The surprise of the World Cup was the fall of so many experienced campaigners. The list reads like a Who’s Who of modern chess: Aronian, Gelfand, Svidler and Morozevich… Only a few of these gladiator contests are annotated on this DVD. That’s a pity. One game that missed the attention of annotators is Kramnik’s knockout of Vassily Ivanchuk – amasterpiece in which the Ukranian maverick is outgunned by Vlad with some sharp tactics. Hopefully, annotations to this game would find their way in the next MegaBase.

Reports on other events are as worthy of attention, especially Biel, Dortmund and FIDE Grand Prix at Bejing. For reasons of space I shall not dwell on them here.

In all there are 792 OTB games, of which 100 are annotated. This time there are no correspondence chess games, and the annotations by Juan Morgado and Roberto Alvarez are missed. Correspondence chess is a valuable medium of the game and ChessBase Magazine should carry regular updates.

This brings me to other sections of the DVD. There are eleven opening surveys:

  • Budapest Gambit
  • Sicilian Kan
  • French with 3 Nc3 a6
  • King's Gambit with 3...Ne7
  • Ruy Lopez with 5...b5, 6...Bc5
  • Exchange QGD
  • Grunfeld Defence, Prins Variation
  • Tango Part 1
  • KID Saemisch
  • KID Bayonet Attack

Here I shall mention just one of the above. It relates to 9…Ne8!? against the Bayonet Attack in the King’s Indian. As is well known, Hikaru Nakamura scored a sensational victory over Viswanathan Anand in London Chess Classic 2011, employing a “dubious” line with the black pieces. That was two years ago. More important developments have taken place ever since.

In his analysis Krisztian Szabo comes up with some dangerous stuff. The centerpiece is his game with Hagen, which I am giving here with my own comments.

[Event "Budapest FSGM Nov "] [Site "?"] [Date "2012.11.??"] [Round "?"] [White "Hagen, Andreas Skytte"] [Black "Szabo, Krisztian"] [Result "0-1"] [ECO "E97"] [WhiteElo "2418"] [BlackElo "2541"] [PlyCount "64"] [EventDate "2012.??.??"] 1. d4 Nf6 2. c4 g6 3. Nc3 Bg7 4. e4 d6 5. Nf3 O-O 6. Be2 e5 7. O-O Nc6 8. d5 Ne7 9. b4 {The Bayonet Attack with which Kramnik disarmed Kasparov's King's Indian} Ne8 $5 {Nakamura's favourite with which he has won quite a few games.} ( 9... Nh5 {is the standard move.}) (9... a5 {is the other line.}) 10. c5 f5 11. Nd2 Nf6 12. a4 g5 {Young Szabo tries this move, although it ran into problems in the well-known game, Anand-Nakamura, London Chess Classic 2011.} ({I still think} 12... f4 {is preferable.}) 13. Nc4 h6 {The problem with 12...g5 is that the pawn needs to be defended, slowing down Black's attack.} (13... g4 $6 {is met by} 14. Bg5 {and Black cannot advance...f4 without dropping the pawn on g4. }) 14. f3 f4 15. Ba3 Ng6 16. b5 dxc5 17. Bxc5 Rf7 18. Kh1 $1 $146 {This is Hagen's improvement. The king makes way for the bishop who will guard h2 and continue to target a7.} ({The older move} 18. a5 {was met by} h5 $6 {in the aforesaid Anand-Nakamura encounter and the American talent won in spite of a dubious position out of the opening.} ({In his analysis Szabo suggests a nice improvement with} 18... Bf8 $1 {and Black will have a fine position whether White plays 19. Bxf8 or retreats with 19.Bf2.})) 18... Bf8 19. Bg1 h5 20. a5 g4 21. b6 g3 $6 (21... cxb6 $1 22. axb6 a6 $13 {This is Szabo's improvement. However, White's chances may be preferable now that the bishops are well-placed to guard the king and he is ready to make inroads into queenside.}) 22. Nb5 Nh4 $6 {Threatening 23...Bh3 24. gxh3 g2 mate. Tempting and wrong.} ({ But the other line} 22... gxh2 23. Bf2 cxb6 24. axb6 ({Szabo mentions} 24. Nxa7 $5 {as a possibility. This is also dangerous for Black. For example,} Rxa7 25. Bxb6 Qe7 26. Bxa7 h4 27. Nb6 $18) 24... h4 {also does not work.} 25. Rxa7 Rb8 26. Kxh2 Nh5 27. Nc7 {and White dominates the position.}) 23. hxg3 $2 {Now the tide turns and White loses.} (23. h3 $4 Bxh3 $1 24. gxh3 Qd7 $19 {is worse.}) ( {He would have won with} 23. bxc7 $1 Bh3 24. Rf2 $3 {(wonderful defence)} gxf2 25. gxh3 $18 {according to Szabo.}) 23... fxg3 24. Nxe5 ({If} 24. Nxc7 $2 Ng6 $3 25. Ne6 Bxe6 26. dxe6 Nd5 27. exf7+ Kg7 $1 $19 {There is no way of stopping the mate on h-file. Another beautiful line given by Szabo.}) 24... Bh3 $3 25. gxh3 Qc8 26. Ng4 g2+ 27. Kh2 gxf1=N+ $1 ({After} 27... gxf1=Q $2 28. Nxf6+ $1 Rxf6 29. Qxf1 {White survives.}) 28. Qxf1 hxg4 29. hxg4 Nxg4+ 30. Kg3 Bh6 31. Kxh4 Bf4 32. Kh5 Rh7+ 0-1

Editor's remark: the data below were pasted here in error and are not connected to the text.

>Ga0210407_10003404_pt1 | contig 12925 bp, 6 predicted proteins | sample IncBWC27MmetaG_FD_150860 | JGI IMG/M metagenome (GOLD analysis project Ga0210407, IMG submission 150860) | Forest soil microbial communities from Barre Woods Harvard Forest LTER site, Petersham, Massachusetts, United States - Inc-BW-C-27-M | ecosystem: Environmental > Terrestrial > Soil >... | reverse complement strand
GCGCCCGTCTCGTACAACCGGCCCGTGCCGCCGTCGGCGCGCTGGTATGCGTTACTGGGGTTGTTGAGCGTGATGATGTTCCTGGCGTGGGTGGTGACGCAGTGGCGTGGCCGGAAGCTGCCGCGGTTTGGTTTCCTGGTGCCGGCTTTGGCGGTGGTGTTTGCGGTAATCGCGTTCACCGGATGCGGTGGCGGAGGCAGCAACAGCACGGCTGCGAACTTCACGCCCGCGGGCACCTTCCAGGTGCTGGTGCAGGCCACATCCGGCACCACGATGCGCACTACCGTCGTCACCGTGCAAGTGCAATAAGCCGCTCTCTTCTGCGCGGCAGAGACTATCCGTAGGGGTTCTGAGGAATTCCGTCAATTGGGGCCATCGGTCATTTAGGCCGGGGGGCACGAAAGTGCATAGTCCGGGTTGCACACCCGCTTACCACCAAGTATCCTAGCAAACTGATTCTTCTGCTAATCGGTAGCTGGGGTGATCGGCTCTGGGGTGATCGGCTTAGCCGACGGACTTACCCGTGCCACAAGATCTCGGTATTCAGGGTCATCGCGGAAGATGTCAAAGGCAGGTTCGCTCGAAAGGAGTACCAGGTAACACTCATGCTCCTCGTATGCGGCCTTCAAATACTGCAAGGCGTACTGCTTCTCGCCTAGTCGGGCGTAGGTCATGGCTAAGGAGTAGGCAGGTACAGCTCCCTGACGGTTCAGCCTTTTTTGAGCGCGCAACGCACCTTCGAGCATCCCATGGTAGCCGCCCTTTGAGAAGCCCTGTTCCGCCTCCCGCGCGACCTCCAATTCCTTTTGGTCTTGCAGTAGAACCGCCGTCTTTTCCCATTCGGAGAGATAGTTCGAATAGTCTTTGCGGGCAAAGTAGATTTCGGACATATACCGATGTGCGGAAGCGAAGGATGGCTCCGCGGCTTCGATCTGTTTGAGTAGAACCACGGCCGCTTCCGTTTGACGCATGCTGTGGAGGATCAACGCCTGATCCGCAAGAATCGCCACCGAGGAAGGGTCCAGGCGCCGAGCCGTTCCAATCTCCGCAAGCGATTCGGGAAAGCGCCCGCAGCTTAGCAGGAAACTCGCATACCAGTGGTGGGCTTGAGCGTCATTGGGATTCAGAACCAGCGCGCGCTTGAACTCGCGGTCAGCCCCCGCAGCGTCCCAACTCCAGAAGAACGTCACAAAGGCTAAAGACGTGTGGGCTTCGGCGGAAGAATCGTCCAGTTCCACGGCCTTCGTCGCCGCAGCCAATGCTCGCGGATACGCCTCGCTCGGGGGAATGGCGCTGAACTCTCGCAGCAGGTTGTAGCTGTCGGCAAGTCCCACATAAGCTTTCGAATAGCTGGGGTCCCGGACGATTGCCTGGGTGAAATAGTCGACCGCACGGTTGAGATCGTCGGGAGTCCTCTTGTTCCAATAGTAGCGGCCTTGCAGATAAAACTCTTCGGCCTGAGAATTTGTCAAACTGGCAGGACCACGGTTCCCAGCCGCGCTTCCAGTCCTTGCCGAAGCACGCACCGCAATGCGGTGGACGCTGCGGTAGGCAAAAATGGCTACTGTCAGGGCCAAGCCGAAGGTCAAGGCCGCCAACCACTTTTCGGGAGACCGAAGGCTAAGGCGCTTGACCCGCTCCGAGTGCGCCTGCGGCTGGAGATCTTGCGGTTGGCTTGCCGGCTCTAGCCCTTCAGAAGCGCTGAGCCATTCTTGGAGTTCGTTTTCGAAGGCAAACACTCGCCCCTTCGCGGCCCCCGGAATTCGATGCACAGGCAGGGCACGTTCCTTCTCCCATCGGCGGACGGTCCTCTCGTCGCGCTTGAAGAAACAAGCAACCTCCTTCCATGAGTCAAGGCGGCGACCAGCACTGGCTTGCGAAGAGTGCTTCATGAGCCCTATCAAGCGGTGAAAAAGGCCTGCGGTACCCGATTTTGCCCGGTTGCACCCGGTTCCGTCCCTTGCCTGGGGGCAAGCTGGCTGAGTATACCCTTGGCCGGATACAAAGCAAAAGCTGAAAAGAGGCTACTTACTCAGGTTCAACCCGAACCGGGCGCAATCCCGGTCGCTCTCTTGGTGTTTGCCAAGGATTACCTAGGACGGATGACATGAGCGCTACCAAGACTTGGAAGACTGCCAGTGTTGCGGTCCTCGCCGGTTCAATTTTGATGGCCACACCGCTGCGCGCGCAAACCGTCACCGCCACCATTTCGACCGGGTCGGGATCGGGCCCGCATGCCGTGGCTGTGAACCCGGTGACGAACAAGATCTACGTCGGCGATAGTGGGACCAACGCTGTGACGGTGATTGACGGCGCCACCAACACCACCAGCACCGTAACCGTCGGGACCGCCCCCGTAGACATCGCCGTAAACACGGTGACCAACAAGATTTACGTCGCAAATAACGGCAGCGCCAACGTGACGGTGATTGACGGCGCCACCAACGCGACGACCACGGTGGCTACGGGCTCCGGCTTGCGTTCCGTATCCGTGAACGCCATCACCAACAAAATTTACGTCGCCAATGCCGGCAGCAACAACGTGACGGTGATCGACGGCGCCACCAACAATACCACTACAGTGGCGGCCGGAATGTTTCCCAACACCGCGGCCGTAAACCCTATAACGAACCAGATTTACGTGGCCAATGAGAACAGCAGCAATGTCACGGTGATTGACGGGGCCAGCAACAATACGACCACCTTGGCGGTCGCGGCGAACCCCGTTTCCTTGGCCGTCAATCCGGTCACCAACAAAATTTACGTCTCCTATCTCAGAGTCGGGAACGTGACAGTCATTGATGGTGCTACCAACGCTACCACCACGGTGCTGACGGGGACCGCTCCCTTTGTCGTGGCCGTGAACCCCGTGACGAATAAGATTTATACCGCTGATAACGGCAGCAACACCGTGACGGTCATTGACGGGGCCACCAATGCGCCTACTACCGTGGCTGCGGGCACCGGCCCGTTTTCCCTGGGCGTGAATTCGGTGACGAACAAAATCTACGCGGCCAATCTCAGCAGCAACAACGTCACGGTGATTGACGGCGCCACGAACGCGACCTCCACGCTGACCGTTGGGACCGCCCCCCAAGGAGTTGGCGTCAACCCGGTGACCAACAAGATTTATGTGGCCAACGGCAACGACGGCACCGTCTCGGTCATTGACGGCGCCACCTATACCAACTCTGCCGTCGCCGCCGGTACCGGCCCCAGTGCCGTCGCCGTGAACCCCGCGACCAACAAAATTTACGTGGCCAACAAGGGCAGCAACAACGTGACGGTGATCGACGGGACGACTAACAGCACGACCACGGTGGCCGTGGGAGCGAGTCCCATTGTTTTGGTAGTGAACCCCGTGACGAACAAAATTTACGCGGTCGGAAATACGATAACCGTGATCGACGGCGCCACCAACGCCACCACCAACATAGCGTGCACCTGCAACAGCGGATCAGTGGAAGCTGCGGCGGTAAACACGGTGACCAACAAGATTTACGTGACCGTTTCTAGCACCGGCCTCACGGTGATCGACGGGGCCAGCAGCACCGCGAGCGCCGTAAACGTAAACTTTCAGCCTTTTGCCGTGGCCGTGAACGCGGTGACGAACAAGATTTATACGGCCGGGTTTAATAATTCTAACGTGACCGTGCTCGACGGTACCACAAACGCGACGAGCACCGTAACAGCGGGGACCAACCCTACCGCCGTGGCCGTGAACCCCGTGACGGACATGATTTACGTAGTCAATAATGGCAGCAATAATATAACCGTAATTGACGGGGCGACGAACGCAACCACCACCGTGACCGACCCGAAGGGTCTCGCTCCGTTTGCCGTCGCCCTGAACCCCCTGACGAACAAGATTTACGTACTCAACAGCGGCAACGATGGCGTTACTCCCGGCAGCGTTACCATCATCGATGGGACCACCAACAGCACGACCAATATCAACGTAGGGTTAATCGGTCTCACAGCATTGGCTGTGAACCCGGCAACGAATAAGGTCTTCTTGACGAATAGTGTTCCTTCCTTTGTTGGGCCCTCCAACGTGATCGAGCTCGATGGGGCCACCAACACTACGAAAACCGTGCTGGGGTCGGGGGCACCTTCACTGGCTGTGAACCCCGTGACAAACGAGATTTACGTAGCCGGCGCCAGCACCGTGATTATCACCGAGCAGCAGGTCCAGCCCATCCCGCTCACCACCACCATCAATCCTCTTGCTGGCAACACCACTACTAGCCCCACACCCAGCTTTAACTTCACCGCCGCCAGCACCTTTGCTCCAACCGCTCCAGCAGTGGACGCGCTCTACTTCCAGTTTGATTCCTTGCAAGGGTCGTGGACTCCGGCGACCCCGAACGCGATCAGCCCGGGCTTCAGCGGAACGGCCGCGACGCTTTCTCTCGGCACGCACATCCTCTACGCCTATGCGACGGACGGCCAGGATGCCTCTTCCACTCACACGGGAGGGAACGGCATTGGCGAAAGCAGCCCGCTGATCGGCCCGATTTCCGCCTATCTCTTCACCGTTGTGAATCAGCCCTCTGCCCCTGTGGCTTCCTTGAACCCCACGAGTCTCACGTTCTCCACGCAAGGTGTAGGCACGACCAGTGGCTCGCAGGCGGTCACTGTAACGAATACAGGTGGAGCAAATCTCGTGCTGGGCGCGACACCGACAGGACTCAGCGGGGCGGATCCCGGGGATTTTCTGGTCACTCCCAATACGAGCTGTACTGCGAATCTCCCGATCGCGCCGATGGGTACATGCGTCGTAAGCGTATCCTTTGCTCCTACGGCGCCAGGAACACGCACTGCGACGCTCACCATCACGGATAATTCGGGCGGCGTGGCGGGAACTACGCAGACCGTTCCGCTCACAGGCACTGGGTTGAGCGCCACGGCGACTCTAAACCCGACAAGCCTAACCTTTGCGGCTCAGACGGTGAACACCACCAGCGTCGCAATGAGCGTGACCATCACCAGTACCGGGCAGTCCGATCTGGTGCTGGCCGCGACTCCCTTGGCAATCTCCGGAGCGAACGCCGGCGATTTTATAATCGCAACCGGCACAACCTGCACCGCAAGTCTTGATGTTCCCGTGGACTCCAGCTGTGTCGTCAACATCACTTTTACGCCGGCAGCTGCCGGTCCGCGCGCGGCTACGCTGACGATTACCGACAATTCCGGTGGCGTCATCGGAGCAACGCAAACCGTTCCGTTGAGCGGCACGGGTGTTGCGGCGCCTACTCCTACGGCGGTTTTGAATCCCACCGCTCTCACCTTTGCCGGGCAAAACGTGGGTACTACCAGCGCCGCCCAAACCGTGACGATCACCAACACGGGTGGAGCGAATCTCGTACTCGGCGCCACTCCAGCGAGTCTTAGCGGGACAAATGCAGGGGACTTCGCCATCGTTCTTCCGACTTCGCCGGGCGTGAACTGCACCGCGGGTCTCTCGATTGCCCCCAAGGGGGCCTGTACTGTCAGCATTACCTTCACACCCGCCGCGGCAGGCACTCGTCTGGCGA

A dramatic game! While I have my reservations regarding the 12…g5 line employed here, I appreciate Szabo’s overall verdict on 9…Ne8, “Objectively it should be slightly better for White. But Black has very good attacking and practical chances.”

Beside these surveys the DVD also offers trademark sections with middlegame tactics and endgame exercises, the latter by the redoubtable Karsten Müller.

A wag quipped, “Magnus trained with Müller and practised rook and pawn endgames – that was the decisive factor in Chennai Match.”

ChessBase Magazin 156 - Intro

Free opening survey - download a sample!

<img data-cke-saved-src="/Portals/4/files/news/2013/cbm156-04.png" src="/Portals/4/files/news/2013/cbm156-04.png" style="float: left; margin-right: 10px; margin-bottom: 5px; width=" 320"="" height="450">Martin Breutigam: "A simple plan"
(King's Gambit C34: 1.e4 e5 2.f4 exf4 3.Sf3 Se7)

The German chess coach and Bundesliga player Martin Breutigam recommends the move 3...Ne7 against the King's Gambit to you. 
There is much less to learn here than in the main line with 3...g5. Moreover, 3...Ne7 is not only in vogue these days but it also has the best statistics!

White usually replies with 4.d4 or 4.Bc4 - but according to Breutigam in both cases it is the white player who must struggle to equalize the game. In contrast, the black setup is "amazingly simple!"